Alumna is a new name in adventure
Cotsen grant helps student chase down her dream in Belize, AntiguaÂand finally the Sudan
Working for nearly two months along the east bank of the Nile was a dream come true for anthropology alumna Idi Okilo ’10 MA.
“It was the most amazing thing I had ever done,” Okilo said this spring, just weeks after returning from a research expedition to the tiny village of Tombos in Northern Sudan.
Okilo, through the assistance of a Cotsen Grant in Cal State L.A.’s Department of Anthropology, was invited by University of California, Santa Barbara Professor and Egyptologist Stuart Smith to join a joint Egyptological expedition with Purdue University. While there, she said, they excavated an Egyptian/Nubian cemetery, unearthed an ancient pyramid and interacted with dozens of villagers to learn about their daily lives, customs and ancestors.
“I went there and automatically felt as if I had gone home,” said Okilo, who is originally from a remote village in Nigeria. “When I was around the villagers without the rest of the team, they treated me as if I was one of them. I could not believe that I could be in another country and have it feel so much like my native country. It was familiar and alien at the same time.”
Okilo’s dream of venturing to the Nile was a long time comingÂand the perfect culmination to the education and exposure she received while studying anthropology at Cal State L.A.
“I have been really fortunate,” she said. “I have had the opportunity to follow my far-fetched dream, and to learn about anthropology, and to take part in field work because of Cal State L.A, Dr. James Brady and many of the donors that support the University.”
Her desire to visit Northern Africa, study Egyptology, and more particularly, NubiologyÂthe study of the ancient Egyptian colony of Nubia, now present day SudanÂsprouted as a young child when she visited a British history museum and saw an Egyptian mask, she said. The beauty and detail of the work, paired with the many mysteries the artifacts held about the people, cultural practices, language and way of life were intriguing, she said.
Still, despite her fascination, Okilo’s goal of reaching the Nile seemed like nothing more than a pipe dream until she started in the master’s program. It was there that she met Anthropology Professor Brady, and began to take the steps to make her dream a reality.
“I told (Dr. Brady) what I wanted to do when I first met him at a lecture,” she said. “He listened, and then he just smiled at me and said ‘Well, let’s get going.’”
Her first stop, Brady said, was enrolling in an Egyptology course at University of California, Los Angeles with help from CSULA's five-year, $200,000 Cotsen Grant. Since the grant was funded in 2006, it has formalized collaboration between Cal State L.A. and The Cotsen Institute of Archeology at UCLA, and aided a handful of students annually by covering the costs of field work expeditions, travel to conferences, courses and special training.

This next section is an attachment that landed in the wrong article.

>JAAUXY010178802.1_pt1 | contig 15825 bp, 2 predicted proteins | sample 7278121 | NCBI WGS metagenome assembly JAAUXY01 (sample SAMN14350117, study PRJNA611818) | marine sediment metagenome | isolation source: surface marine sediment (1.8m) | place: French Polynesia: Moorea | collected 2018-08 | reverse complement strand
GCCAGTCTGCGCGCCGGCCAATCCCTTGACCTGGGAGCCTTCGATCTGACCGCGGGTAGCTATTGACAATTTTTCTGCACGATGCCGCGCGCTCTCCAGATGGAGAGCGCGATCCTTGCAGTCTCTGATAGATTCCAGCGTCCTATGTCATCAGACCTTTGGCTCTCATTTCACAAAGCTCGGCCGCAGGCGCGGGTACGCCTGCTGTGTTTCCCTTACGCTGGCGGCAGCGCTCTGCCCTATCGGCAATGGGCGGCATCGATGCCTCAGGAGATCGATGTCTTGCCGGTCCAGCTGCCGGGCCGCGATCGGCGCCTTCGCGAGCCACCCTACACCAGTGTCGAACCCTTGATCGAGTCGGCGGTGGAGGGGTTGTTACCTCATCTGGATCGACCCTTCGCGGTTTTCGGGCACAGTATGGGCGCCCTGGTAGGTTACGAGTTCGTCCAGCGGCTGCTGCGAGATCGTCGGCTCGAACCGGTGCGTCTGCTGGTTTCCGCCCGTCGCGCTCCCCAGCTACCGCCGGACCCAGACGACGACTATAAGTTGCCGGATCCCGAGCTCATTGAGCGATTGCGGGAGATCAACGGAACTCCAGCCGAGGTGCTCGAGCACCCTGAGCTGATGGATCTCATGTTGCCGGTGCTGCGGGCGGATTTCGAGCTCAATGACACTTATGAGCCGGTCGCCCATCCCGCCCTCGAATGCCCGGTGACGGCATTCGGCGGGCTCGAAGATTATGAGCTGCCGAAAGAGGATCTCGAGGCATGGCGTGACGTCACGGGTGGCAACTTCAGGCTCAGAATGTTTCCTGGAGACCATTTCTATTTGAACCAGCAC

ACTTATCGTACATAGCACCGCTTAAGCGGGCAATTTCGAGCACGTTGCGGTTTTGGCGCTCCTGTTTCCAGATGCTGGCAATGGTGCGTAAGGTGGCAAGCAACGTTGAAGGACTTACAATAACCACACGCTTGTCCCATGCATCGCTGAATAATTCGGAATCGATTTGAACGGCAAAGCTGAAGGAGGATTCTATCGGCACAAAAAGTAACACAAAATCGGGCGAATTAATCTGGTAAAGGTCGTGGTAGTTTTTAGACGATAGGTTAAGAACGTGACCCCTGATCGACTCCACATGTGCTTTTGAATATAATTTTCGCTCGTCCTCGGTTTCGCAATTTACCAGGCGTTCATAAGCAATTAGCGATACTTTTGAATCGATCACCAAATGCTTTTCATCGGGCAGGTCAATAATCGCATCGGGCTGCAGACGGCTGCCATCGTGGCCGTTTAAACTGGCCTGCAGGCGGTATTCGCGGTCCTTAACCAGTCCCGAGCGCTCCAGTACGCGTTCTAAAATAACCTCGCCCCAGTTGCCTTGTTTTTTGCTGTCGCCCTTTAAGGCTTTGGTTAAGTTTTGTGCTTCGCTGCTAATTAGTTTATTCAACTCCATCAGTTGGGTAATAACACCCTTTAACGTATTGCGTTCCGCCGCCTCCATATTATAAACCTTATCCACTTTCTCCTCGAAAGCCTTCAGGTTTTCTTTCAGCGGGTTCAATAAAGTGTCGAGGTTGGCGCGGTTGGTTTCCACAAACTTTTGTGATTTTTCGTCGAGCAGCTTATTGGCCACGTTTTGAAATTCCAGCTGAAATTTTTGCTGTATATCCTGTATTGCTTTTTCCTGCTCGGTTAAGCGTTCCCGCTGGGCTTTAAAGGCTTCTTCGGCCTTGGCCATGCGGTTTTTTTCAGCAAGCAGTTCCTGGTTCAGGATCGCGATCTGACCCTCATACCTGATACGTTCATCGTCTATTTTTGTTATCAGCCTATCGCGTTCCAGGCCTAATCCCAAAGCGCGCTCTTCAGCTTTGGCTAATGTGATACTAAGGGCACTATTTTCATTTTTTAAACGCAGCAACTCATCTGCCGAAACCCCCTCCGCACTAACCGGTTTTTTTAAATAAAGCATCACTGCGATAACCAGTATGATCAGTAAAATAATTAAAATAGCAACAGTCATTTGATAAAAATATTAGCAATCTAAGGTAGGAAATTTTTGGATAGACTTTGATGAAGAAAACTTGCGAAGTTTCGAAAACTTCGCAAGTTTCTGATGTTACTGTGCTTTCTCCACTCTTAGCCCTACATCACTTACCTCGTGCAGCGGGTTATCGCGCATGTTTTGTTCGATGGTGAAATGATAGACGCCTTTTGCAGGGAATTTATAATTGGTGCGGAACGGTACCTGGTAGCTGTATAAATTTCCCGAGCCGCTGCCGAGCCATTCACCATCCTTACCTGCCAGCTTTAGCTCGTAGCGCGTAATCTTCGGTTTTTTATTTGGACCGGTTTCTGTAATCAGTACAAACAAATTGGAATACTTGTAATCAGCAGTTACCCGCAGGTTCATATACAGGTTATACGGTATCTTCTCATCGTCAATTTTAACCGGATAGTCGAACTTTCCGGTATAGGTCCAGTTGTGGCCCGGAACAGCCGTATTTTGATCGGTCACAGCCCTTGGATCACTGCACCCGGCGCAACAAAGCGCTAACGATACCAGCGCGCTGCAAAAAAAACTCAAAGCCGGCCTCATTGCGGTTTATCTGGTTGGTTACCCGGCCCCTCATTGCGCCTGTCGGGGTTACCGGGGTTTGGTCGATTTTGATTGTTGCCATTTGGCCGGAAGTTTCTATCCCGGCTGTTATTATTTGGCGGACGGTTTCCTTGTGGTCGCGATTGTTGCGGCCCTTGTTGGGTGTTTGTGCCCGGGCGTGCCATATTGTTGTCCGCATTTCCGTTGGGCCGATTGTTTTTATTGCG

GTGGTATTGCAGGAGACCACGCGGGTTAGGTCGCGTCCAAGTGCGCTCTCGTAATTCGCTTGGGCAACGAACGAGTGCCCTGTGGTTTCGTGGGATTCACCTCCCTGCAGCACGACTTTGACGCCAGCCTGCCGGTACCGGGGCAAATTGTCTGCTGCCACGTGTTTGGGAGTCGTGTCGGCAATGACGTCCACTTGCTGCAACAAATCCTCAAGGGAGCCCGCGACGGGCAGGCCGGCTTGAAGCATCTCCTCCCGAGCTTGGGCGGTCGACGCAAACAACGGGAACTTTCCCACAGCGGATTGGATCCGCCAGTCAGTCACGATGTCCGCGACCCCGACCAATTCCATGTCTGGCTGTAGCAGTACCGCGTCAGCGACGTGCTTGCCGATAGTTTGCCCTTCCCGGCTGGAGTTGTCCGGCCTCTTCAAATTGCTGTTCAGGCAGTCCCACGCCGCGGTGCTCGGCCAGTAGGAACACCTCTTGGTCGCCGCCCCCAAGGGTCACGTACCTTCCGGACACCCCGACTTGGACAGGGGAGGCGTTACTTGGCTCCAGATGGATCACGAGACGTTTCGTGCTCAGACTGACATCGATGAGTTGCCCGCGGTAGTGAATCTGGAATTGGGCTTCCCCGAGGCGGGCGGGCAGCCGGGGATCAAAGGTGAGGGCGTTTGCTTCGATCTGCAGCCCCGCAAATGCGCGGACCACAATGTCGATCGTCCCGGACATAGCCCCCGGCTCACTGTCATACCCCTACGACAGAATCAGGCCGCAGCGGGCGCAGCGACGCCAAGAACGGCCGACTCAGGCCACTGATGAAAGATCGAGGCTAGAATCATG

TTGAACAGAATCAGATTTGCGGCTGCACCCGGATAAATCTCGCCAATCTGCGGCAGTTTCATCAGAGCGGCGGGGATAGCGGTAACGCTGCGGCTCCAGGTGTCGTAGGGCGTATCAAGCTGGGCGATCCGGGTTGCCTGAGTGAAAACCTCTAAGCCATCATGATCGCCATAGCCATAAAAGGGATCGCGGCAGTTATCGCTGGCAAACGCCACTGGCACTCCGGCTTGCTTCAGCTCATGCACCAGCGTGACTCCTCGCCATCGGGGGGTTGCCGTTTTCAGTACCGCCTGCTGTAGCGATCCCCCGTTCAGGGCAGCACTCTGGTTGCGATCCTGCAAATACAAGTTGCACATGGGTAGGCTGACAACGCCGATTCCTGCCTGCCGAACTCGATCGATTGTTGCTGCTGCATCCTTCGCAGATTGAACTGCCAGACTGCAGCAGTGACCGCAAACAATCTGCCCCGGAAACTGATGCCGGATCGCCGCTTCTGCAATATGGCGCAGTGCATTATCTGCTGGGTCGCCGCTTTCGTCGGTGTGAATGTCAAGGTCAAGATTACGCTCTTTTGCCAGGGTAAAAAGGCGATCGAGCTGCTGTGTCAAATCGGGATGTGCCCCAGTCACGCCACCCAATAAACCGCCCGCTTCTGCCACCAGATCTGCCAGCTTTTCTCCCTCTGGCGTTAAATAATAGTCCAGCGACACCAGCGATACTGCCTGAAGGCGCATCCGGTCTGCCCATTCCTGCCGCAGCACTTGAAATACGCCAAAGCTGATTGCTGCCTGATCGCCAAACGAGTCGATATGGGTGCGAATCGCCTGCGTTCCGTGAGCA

From the course, Okilo secured a position as a curator for the Egyptian collection at the Fowler Museum at UCLAÂwhich eventually led to her introduction to UCSB’s Smith. She also got her field work feet wet, going on her first two expeditions at Brady’s invitation.
“Idi is extraordinary in whatever she sets her mind to,” Brady said. “And she has been able to do so many things because of the support she has received along the way.”
For instance, funding through the Cotsen Grant paid for Okilo to accompany Brady on a research expedition of the “The Midnight Terror Cave,” a Maya burial cave in Belize, and excavation of a plantation home in Antigua.
“It was really ‘Indiana Jones’-like,” Okilo said, recounting one day in particular at “The Midnight Terror Cave” where she was attempting to collect pottery fragments in an alcove along the side of the cave’s cliff.
“I couldn’t reach the pottery fragments and I was getting really frustrated. They were just out of my reach,” she continued. “When finally one of the cavers suggested that I take off my shoes and pick up the pieces with my toes.
“I did,” she said, grinning. “And there were more than 50 pieces that I collected that way.”
This summer, Okilo is further exploring her interests in the United Kingdom where she attended the 12th International Conference for Nubian Studies with the support of Cal State L.A. Trustee Professor and former CSU Chancellor Barry Munitz, who also helped secure the original Costen Grant.